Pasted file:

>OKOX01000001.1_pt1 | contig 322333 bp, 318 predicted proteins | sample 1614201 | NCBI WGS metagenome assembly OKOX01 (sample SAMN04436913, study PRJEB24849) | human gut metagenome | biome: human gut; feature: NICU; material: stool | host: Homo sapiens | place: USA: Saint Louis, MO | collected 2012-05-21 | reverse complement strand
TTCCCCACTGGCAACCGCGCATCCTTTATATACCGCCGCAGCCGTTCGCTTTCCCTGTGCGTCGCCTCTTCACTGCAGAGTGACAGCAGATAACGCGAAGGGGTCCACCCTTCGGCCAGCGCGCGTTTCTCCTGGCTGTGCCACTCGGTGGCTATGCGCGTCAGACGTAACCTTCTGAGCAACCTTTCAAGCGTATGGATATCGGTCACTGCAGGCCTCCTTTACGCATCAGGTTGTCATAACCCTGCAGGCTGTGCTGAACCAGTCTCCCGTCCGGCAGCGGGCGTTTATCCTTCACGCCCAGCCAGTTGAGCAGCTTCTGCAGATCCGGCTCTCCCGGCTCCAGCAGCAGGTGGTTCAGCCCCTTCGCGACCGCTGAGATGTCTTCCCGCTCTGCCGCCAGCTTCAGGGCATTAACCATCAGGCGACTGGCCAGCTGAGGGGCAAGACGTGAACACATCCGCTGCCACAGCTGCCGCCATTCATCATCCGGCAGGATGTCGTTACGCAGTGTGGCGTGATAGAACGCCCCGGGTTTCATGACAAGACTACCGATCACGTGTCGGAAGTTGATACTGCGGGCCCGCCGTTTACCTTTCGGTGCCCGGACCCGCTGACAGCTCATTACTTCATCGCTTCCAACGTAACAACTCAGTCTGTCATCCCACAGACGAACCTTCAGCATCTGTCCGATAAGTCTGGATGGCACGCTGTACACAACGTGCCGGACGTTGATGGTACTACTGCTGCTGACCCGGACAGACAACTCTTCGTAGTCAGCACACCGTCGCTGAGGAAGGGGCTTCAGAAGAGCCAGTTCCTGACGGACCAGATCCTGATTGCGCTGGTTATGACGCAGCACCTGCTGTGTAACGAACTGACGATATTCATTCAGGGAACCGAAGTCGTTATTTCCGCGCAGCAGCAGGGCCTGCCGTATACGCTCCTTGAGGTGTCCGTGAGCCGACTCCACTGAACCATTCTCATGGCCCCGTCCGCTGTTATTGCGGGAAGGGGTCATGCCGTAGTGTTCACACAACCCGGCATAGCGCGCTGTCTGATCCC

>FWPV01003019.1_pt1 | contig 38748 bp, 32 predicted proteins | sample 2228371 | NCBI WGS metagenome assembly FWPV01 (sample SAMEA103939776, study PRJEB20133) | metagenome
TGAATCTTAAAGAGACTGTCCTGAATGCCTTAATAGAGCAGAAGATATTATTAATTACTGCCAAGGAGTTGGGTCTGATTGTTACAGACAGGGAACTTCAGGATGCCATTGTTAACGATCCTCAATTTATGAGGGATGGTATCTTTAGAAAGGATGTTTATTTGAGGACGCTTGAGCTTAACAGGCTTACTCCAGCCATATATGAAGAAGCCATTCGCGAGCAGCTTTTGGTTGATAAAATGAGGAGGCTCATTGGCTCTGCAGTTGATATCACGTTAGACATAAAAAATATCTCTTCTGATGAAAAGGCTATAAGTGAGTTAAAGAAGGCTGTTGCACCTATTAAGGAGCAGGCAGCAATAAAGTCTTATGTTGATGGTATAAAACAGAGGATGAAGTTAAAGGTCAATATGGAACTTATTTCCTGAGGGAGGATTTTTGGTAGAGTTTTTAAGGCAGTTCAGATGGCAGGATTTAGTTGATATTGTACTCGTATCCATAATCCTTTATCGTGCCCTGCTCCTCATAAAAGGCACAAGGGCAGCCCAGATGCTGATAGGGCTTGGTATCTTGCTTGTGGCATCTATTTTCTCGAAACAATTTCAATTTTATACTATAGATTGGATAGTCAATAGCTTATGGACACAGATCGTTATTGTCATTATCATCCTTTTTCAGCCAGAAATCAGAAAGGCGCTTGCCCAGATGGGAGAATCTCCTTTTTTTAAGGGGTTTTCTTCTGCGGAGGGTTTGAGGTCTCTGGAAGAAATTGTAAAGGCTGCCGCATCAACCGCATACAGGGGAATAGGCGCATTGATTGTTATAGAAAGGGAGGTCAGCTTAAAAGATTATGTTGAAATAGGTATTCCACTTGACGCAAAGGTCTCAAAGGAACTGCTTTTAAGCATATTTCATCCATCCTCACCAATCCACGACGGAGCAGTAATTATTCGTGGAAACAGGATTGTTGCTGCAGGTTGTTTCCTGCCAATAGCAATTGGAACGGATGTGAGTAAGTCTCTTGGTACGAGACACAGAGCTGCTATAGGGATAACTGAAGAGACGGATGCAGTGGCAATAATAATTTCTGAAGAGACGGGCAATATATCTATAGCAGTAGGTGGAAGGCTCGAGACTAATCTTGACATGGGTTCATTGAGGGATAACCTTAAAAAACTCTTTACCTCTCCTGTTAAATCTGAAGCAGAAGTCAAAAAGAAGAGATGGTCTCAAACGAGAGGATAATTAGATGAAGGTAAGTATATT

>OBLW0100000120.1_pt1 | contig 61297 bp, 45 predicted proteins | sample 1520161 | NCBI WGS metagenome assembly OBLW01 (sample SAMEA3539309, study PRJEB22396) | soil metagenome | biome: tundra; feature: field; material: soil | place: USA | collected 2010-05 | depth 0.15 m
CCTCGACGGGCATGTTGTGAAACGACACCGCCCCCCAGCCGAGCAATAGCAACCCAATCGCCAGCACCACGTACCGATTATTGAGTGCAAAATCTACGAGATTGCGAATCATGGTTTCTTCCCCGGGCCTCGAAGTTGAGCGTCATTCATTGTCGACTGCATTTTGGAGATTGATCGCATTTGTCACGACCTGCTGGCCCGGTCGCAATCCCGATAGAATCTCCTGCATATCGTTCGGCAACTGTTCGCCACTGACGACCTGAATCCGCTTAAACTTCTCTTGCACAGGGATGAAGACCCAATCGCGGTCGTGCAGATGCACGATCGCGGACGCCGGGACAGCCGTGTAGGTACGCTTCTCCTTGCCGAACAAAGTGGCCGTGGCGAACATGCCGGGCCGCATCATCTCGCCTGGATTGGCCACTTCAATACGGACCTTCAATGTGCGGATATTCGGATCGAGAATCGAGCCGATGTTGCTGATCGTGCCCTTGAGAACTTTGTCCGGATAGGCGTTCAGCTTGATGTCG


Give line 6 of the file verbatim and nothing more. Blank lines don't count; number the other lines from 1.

CCTCGACGGGCATGTTGTGAAACGACACCGCCCCCCAGCCGAGCAATAGCAACCCAATCGCCAGCACCACGTACCGATTATTGAGTGCAAAATCTACGAGATTGCGAATCATGGTTTCTTCCCCGGGCCTCGAAGTTGAGCGTCATTCATTGTCGACTGCATTTTGGAGATTGATCGCATTTGTCACGACCTGCTGGCCCGGTCGCAATCCCGATAGAATCTCCTGCATATCGTTCGGCAACTGTTCGCCACTGACGACCTGAATCCGCTTAAACTTCTCTTGCACAGGGATGAAGACCCAATCGCGGTCGTGCAGATGCACGATCGCGGACGCCGGGACAGCCGTGTAGGTACGCTTCTCCTTGCCGAACAAAGTGGCCGTGGCGAACATGCCGGGCCGCATCATCTCGCCTGGATTGGCCACTTCAATACGGACCTTCAATGTGCGGATATTCGGATCGAGAATCGAGCCGATGTTGCTGATCGTGCCCTTGAGAACTTTGTCCGGATAGGCGTTCAGCTTGATGTCG